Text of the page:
Since the start of the Covid-19 pandemic, you have certainly followed the white lines on the ground indicating the distances to be respected in the queues or on the metro platforms. You have received the text from the government calling to download the TousAntiCovid application, specifying that “10 million French people already use it”. You have read the slogan on posters or heard on television “When you love your loved ones, you don’t get too close”.
You may not know it, but these three examples have one thing in common: they are partly inspired by behavioral sciences, and in particular from “nudge”. The nudge? “Nudge in English: a tool helping people to make decisions that are in their best interest, without constraining them”, summarizes Eric Singler, CEO of BVA, in charge of the BVA Nudge Unit.
At the very start of the pandemic, the government information service (SIG), attached to Matignon, called on this consulting company to support it in its crisis communication. It is thus she who forged the expression ” First line ” to designate caregivers. “We had to resolve a contradiction: convince the French to confine themselves while ensuring that those in essential functions continue to go to work”, explains Eric Singler. For three months, BVA provided notes “Pro bono” to GIS. As of September 2020, they have been invoiced, as part of a contract. “Controlling the pandemic depends a lot on our behavior, respect for distancing and vaccination: this is why the nudge can be useful”, explains Mr. Singler.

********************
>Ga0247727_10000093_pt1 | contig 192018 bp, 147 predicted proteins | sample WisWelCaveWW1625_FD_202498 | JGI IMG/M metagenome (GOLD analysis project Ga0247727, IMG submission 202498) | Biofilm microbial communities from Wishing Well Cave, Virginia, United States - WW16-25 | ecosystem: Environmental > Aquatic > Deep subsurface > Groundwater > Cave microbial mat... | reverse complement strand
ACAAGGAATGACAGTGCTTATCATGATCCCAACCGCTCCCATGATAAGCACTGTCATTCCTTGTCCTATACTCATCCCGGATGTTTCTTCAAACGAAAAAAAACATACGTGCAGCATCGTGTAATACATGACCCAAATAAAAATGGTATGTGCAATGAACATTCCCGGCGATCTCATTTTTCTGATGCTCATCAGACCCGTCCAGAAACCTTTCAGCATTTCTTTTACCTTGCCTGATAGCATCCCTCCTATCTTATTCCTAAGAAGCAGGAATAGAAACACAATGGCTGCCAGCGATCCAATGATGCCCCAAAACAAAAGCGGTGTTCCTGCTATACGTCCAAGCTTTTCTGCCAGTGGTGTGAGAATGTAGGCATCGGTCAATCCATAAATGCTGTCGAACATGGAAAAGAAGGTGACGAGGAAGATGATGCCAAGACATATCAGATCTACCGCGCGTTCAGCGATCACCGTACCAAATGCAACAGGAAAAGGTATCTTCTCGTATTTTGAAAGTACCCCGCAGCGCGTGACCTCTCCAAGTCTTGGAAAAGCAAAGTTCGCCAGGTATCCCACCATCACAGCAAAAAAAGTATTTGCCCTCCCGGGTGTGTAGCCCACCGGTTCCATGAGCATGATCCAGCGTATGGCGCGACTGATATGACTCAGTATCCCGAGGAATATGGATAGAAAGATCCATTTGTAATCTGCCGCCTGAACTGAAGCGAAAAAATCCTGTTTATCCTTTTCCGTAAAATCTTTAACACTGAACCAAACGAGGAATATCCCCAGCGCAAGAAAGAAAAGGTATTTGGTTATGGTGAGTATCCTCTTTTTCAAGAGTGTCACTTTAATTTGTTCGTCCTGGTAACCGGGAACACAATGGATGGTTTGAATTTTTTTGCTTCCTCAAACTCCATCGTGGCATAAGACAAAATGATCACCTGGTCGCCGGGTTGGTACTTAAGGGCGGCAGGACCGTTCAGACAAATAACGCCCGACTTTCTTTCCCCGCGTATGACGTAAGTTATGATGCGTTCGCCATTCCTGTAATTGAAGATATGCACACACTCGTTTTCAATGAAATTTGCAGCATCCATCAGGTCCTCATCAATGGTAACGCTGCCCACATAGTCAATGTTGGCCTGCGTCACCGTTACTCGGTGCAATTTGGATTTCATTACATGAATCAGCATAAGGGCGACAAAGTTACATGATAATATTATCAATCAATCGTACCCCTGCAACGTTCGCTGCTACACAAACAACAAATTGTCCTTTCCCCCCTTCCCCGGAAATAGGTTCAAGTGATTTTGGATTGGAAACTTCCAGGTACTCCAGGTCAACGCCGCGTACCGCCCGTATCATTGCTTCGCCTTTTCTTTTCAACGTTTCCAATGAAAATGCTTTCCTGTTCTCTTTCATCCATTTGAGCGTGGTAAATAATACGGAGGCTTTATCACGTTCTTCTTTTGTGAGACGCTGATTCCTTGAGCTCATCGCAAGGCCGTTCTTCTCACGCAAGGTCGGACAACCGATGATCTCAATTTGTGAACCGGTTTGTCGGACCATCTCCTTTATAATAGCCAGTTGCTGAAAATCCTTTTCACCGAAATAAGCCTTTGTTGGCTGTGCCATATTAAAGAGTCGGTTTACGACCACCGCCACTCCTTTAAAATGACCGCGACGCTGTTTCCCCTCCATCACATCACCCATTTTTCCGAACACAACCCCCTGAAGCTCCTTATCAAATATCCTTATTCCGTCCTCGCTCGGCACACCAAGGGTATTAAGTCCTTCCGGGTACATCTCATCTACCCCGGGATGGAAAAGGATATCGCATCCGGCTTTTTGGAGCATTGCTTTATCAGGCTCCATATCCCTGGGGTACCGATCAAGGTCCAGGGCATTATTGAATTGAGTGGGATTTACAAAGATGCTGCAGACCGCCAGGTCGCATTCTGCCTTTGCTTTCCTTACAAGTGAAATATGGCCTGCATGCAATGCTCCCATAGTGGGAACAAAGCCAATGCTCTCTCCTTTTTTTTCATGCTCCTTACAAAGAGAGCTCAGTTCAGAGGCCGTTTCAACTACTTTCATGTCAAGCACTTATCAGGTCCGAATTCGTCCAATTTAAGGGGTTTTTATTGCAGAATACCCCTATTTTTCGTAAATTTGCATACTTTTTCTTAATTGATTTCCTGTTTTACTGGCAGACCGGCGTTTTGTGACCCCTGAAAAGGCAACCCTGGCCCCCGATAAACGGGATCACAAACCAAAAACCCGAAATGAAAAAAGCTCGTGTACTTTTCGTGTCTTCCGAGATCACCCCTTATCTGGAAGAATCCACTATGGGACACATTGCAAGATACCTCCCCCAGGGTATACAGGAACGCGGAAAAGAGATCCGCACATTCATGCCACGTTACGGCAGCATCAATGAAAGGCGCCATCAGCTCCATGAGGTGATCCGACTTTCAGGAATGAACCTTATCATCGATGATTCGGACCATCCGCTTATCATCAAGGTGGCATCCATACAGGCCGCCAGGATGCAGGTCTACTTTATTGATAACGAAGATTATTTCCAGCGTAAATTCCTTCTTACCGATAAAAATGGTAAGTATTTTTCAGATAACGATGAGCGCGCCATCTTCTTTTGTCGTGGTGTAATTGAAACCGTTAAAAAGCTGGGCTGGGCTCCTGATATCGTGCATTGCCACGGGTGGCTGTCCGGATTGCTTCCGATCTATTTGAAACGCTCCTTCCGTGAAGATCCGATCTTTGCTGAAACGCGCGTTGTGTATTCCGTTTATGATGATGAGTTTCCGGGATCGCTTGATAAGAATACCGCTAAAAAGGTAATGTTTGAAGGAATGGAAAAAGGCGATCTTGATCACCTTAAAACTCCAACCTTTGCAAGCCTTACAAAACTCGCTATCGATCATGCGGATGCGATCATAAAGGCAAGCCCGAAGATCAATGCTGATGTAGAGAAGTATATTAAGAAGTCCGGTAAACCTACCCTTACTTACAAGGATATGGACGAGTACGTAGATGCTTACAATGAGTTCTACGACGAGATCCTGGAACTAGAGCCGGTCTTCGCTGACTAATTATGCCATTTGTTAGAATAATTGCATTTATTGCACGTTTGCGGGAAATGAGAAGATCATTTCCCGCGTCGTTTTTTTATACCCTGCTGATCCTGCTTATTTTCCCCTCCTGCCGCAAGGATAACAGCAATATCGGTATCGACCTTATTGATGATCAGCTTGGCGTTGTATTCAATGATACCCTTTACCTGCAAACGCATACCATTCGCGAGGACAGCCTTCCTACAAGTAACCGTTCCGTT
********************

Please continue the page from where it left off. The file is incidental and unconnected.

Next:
This method of soft influence was theorized in the United States by the economist Richard Thaler (Nobel Prize 2017) and the lawyer Cass Sunstein, in 2008
At the crossroads of research in cognitive psychology, neuroscience and behavioral economics, this method of soft influence was theorized in the United States by the economist Richard Thaler (Nobel Prize 2017) and the lawyer Cass Sunstein, in 2008. “Their work reminds us that human beings do not always make rational decisions, in particular because of cognitive biases”, summarizes Alexandre Delaigue, economist at the University of Lille. The most common biases are the preference for the status quo (no one likes to change when it takes effort), the need to adhere to social norms, or the aversion to loss.
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